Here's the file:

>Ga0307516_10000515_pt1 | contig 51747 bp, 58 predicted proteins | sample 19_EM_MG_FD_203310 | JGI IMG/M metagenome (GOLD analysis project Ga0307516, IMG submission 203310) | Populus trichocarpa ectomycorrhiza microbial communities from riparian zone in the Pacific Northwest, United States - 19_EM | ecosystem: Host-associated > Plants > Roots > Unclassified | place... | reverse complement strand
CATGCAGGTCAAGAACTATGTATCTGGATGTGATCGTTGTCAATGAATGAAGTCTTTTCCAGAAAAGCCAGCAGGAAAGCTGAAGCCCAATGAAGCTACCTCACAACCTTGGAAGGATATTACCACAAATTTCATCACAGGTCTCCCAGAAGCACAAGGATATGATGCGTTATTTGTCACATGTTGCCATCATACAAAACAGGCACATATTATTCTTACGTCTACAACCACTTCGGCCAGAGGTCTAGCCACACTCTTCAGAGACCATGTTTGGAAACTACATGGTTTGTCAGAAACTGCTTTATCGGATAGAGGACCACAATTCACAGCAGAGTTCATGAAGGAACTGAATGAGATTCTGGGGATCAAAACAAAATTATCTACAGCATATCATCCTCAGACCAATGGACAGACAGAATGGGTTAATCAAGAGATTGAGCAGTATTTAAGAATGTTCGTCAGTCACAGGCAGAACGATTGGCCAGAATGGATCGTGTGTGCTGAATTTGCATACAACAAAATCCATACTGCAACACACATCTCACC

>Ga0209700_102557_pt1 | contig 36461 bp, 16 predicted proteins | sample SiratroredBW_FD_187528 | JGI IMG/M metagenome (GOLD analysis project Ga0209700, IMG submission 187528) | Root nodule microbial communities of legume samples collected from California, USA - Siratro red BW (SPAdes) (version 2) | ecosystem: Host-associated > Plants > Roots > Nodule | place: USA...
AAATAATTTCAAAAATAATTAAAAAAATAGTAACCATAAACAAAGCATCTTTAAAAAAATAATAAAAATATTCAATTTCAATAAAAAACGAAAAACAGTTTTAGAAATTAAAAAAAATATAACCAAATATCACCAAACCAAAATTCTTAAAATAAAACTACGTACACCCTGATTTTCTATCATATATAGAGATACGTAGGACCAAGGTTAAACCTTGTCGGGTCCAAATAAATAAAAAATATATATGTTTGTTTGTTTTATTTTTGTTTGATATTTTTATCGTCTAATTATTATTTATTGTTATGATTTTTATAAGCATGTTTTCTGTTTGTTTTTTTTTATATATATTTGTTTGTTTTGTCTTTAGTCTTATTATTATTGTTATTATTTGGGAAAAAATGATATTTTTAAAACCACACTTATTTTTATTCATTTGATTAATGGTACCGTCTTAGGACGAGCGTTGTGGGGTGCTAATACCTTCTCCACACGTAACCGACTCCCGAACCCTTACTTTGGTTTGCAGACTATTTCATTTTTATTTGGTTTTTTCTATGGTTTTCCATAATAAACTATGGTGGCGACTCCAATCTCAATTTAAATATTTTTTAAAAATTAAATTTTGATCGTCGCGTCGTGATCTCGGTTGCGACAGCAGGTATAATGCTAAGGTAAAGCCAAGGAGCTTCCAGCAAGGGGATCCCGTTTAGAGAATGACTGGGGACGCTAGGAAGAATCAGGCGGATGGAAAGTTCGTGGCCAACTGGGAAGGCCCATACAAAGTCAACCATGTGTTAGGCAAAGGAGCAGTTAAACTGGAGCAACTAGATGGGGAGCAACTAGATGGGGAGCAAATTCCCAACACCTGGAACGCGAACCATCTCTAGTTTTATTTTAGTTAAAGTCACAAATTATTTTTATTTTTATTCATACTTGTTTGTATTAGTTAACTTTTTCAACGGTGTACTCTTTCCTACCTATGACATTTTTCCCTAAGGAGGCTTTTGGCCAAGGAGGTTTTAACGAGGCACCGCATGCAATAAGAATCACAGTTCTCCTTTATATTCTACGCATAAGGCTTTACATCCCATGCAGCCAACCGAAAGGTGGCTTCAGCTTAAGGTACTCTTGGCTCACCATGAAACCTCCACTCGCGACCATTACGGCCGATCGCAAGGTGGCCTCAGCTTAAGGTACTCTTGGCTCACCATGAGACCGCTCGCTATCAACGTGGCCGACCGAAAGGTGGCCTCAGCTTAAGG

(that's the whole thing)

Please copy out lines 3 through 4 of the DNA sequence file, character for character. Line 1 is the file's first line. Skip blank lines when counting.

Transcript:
>Ga0209700_102557_pt1 | contig 36461 bp, 16 predicted proteins | sample SiratroredBW_FD_187528 | JGI IMG/M metagenome (GOLD analysis project Ga0209700, IMG submission 187528) | Root nodule microbial communities of legume samples collected from California, USA - Siratro red BW (SPAdes) (version 2) | ecosystem: Host-associated > Plants > Roots > Nodule | place: USA...
AAATAATTTCAAAAATAATTAAAAAAATAGTAACCATAAACAAAGCATCTTTAAAAAAATAATAAAAATATTCAATTTCAATAAAAAACGAAAAACAGTTTTAGAAATTAAAAAAAATATAACCAAATATCACCAAACCAAAATTCTTAAAATAAAACTACGTACACCCTGATTTTCTATCATATATAGAGATACGTAGGACCAAGGTTAAACCTTGTCGGGTCCAAATAAATAAAAAATATATATGTTTGTTTGTTTTATTTTTGTTTGATATTTTTATCGTCTAATTATTATTTATTGTTATGATTTTTATAAGCATGTTTTCTGTTTGTTTTTTTTTATATATATTTGTTTGTTTTGTCTTTAGTCTTATTATTATTGTTATTATTTGGGAAAAAATGATATTTTTAAAACCACACTTATTTTTATTCATTTGATTAATGGTACCGTCTTAGGACGAGCGTTGTGGGGTGCTAATACCTTCTCCACACGTAACCGACTCCCGAACCCTTACTTTGGTTTGCAGACTATTTCATTTTTATTTGGTTTTTTCTATGGTTTTCCATAATAAACTATGGTGGCGACTCCAATCTCAATTTAAATATTTTTTAAAAATTAAATTTTGATCGTCGCGTCGTGATCTCGGTTGCGACAGCAGGTATAATGCTAAGGTAAAGCCAAGGAGCTTCCAGCAAGGGGATCCCGTTTAGAGAATGACTGGGGACGCTAGGAAGAATCAGGCGGATGGAAAGTTCGTGGCCAACTGGGAAGGCCCATACAAAGTCAACCATGTGTTAGGCAAAGGAGCAGTTAAACTGGAGCAACTAGATGGGGAGCAACTAGATGGGGAGCAAATTCCCAACACCTGGAACGCGAACCATCTCTAGTTTTATTTTAGTTAAAGTCACAAATTATTTTTATTTTTATTCATACTTGTTTGTATTAGTTAACTTTTTCAACGGTGTACTCTTTCCTACCTATGACATTTTTCCCTAAGGAGGCTTTTGGCCAAGGAGGTTTTAACGAGGCACCGCATGCAATAAGAATCACAGTTCTCCTTTATATTCTACGCATAAGGCTTTACATCCCATGCAGCCAACCGAAAGGTGGCTTCAGCTTAAGGTACTCTTGGCTCACCATGAAACCTCCACTCGCGACCATTACGGCCGATCGCAAGGTGGCCTCAGCTTAAGGTACTCTTGGCTCACCATGAGACCGCTCGCTATCAACGTGGCCGACCGAAAGGTGGCCTCAGCTTAAGG